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Child abuse, intimate partner violence, and the Australian family law system

  • Child abuse and intimate partner violence are issues that need special sensitivity when raised in family law courts.
  • Acts of violence can occur or worsen around the time of parental separation or divorce.
  • Emeritus Professor Thea Brown of Monash University, Australia has spent over two decades closely inspecting family law courts in Australia and the issues surrounding them.
  • The legal system provides special pathways for some family violence cases, but the court system largely remains problematic and slow.
  • Brown voices the need for total reform of the family law court system.

Sometimes, people in a family hurt each other. Family violence is often handled by Family Law Courts, but they have long been criticised for dealing with these serious complaints unsatisfactorily. In Australia, there have been numerous attempts to reform the legal system to improve the experience of separating and divorcing couples, especially when there is a history of violence involved, such as child abuse. The system, however, remains significantly flawed.

Brown’s report led to a revolutionary programme, the Magellan List, which features judge-led, pre-set, and time-limited steps in some cases of serious sexual and physical abuse.

Family violence encompasses physical, sexual, emotional, financial, and religious violence. It can occur between partners, where it is known as intimate partner violence, or is perpetrated by parents on children, commonly known as child abuse. The most common victims are women and children. Relationships are often entangled over time and deeply complex. This enmeshment can be dangerous, with the period after parental separation being highly risky for women. The breakdown of the partnership can initiate or worsen violence.
Academics studying the legal system have repeatedly highlighted the problems and called for reform. Academics have also contributed to reviews which have led to change and reform. Despite these improvements, the court format remains mired in crisis, without successfully addressing issues such as child abuse, intimate partner violence, filicide, and domestic homicide. There are also inadequate links with supporting services. Emeritus Professor Thea Brown of Monash University, Australia, believes that the change is ‘too slow, too little, and too late.’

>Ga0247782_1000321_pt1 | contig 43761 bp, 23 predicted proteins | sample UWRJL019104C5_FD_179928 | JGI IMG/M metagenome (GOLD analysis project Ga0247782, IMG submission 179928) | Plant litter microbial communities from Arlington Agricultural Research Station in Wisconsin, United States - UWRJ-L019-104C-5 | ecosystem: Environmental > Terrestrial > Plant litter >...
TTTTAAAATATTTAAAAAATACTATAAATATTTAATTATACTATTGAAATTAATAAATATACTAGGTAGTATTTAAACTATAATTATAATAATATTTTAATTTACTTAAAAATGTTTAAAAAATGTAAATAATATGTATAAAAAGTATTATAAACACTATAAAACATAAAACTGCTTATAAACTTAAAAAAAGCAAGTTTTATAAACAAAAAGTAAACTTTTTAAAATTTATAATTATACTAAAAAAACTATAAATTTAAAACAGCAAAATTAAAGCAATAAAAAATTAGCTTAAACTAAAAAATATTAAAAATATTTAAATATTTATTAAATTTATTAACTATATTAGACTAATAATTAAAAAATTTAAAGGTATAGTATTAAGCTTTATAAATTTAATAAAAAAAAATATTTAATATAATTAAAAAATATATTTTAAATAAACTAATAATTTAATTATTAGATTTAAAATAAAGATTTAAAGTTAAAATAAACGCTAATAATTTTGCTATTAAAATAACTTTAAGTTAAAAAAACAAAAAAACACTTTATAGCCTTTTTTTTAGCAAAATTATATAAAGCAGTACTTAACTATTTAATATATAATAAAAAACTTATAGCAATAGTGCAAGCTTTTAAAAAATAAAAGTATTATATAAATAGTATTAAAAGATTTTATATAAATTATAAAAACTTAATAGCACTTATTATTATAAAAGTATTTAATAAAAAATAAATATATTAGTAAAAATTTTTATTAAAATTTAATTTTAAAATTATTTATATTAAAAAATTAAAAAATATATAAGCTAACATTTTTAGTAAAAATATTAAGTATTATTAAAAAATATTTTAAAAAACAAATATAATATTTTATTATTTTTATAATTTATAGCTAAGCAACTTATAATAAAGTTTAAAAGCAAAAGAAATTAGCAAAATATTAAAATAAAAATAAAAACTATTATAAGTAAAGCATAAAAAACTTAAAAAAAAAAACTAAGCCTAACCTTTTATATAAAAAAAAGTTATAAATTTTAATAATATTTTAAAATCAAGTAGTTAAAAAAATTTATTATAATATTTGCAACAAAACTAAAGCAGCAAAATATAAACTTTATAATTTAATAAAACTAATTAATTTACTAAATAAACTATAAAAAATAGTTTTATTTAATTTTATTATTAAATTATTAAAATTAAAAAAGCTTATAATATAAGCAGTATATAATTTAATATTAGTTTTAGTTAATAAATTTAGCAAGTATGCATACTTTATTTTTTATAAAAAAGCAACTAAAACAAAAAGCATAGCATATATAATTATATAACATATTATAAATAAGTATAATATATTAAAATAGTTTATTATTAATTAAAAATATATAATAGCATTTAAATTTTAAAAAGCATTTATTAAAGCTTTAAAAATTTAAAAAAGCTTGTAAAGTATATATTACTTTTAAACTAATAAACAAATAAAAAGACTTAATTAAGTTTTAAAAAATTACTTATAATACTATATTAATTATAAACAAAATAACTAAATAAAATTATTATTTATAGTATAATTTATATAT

Over the years, academics have drawn attention to the deficiencies and contributed to improvements in the family law system. The courts, however, remain bedevilled by insufficient resources, time delays, high costs, and poor understanding of the nature and dangers of family violence.

The need for change

Brown has conducted research into family violence since 1996. Until then, the courts hadn’t acknowledged intimate partner violence as an underlying issue – it was largely dismissed in society, framed as false allegations, or regarded as being a fault of the victim. Similarly, the theory of parental alienation, which has now been discounted, was used to frame, deny, and attempt to excuse allegations of child sex abuse.

Family violence can be physical, sexual, emotional, financial, or religious.

Brown’s research on child abuse, intimate partner violence, domestic homicide, and filicide, coupled with her scholarly articles and books have continued to demonstrate the deficiencies of the legal system. She has also highlighted the ongoing problems with the implementation of the Magellan List. In 1999, Brown was asked to contribute to the Family Law Pathways Advisory Committee, which reported that the system was confusing and distressing. The Committee also recommended simplification and clarification of the system, emphasising the importance of education of parenting after separation and conflict negotiation.

The Australian Court system has undergone several changes in legislation, policy, and procedures in relation to child abuse and intimate partner violence.

New legislation

The Family Law Amendment (Shared Parental Responsibility) Act 2006 established local Family Relationship Centres across Australia which were the entry point to the Family Court. The staff comprised experienced social workers and psychologists. In cases with evidence of family violence, a special pathway sometimes proceeded directly to court. In 2009, Family Violence Best Practice Principles were published. These incorporated typologies, which were developed from US studies and were supposedly gender neutral. The typologies grouped violence into categories, which were used to help determine if allegations were true or false. Additionally, the categories were leveraged for risk assessment and to aid predictions for court decision-making.